|SCIENTIFIC NAME: Phalacrocorax carbo lucidus|
|HABITAT: inland waterways and seacoasts|
|DIET: fish with the occasional crustacean or amphibian|
The white-breasted cormorant is a large, dark diving bird with a long neck, large head and an extremely sharp, hooked bill. Breast feathers, as the name implies, are white. The bird dives beneath the water’s surface, arching its body in a graceful curve and disappearing silently under the waves. Swimming swiftly underwater, it uses its broad tail as a rudder and its strong thigh muscles and webbed feet for propulsion. Most prey is brought to the surface before swallowing.
The white-breasted cormorant is able to swallow fish larger than the normal diameter of its neck because a unique musculature of the neck allows it to stretch out. The throat, or gular pouch, is also used as a signaling device and as a means for cooling the body. By panting and fluttering the gular pouch, blood passing through the rich concentration of capillaries is rapidly cooled.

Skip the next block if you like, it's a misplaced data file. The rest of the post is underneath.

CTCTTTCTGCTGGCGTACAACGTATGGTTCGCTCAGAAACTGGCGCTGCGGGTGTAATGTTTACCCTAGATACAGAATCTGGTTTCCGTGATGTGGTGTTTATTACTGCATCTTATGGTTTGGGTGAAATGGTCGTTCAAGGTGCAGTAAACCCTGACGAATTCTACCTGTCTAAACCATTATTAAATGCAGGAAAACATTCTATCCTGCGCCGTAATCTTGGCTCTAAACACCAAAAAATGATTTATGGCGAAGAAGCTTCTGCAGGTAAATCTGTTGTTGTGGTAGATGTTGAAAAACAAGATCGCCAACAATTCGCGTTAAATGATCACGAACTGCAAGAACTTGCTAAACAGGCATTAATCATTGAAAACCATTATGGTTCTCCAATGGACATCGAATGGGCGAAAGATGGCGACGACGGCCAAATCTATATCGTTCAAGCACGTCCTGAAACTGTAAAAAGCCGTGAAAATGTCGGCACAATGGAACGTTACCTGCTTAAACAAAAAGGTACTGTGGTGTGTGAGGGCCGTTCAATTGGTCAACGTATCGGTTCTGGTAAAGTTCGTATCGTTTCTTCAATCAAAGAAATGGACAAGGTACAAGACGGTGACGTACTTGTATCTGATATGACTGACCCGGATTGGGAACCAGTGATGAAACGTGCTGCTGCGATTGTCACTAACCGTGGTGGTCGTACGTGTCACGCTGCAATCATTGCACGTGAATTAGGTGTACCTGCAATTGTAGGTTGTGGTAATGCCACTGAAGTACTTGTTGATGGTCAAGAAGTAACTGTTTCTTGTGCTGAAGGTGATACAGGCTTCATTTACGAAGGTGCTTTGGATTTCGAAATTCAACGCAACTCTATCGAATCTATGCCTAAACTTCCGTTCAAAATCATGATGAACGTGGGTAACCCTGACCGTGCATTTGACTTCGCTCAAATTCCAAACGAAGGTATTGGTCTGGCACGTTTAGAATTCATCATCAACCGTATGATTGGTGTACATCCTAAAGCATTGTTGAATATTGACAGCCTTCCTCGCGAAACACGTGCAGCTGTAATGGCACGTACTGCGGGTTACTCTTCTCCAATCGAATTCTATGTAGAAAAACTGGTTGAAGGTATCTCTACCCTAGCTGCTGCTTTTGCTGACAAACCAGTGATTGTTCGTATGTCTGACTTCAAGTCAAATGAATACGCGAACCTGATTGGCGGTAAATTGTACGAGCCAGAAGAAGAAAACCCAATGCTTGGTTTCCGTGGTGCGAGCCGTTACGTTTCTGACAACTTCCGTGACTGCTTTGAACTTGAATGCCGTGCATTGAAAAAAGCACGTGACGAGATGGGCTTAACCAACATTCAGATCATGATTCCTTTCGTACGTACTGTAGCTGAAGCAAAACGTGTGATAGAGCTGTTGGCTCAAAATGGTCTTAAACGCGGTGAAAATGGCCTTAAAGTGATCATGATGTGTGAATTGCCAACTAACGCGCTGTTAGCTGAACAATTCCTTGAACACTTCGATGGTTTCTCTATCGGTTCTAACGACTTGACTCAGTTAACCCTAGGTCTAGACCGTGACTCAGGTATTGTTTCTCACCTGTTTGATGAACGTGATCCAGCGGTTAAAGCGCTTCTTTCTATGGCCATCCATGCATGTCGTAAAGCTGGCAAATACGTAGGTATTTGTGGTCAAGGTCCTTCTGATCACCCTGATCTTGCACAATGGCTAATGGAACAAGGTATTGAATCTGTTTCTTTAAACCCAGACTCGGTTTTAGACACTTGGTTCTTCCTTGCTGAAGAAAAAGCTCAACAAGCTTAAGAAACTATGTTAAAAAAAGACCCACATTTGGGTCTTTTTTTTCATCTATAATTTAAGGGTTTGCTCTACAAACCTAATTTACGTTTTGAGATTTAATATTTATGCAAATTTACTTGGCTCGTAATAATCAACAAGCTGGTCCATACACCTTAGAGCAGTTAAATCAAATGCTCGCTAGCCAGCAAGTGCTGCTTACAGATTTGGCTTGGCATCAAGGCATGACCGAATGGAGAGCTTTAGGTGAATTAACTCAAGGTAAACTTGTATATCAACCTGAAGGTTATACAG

A colonial nester, the bird is often found among other cormorants, darters, herons, spoonbills and ibis. The white-breasted cormorant constructs its stick and grass nest on cliff and building ledges, open ground, bushes or reedbeds. The female lays two-to-six whitish eggs, which both parents incubate for 27-to-31 days. The newly-hatched chicks are completely naked, but quickly grow black downy feathers. The young chicks peck at the bill of an adult until it regurgitates food into the chick’s throat. Fledging occurs about 50 days after hatching, but the young return to the nest site to feed for another six weeks.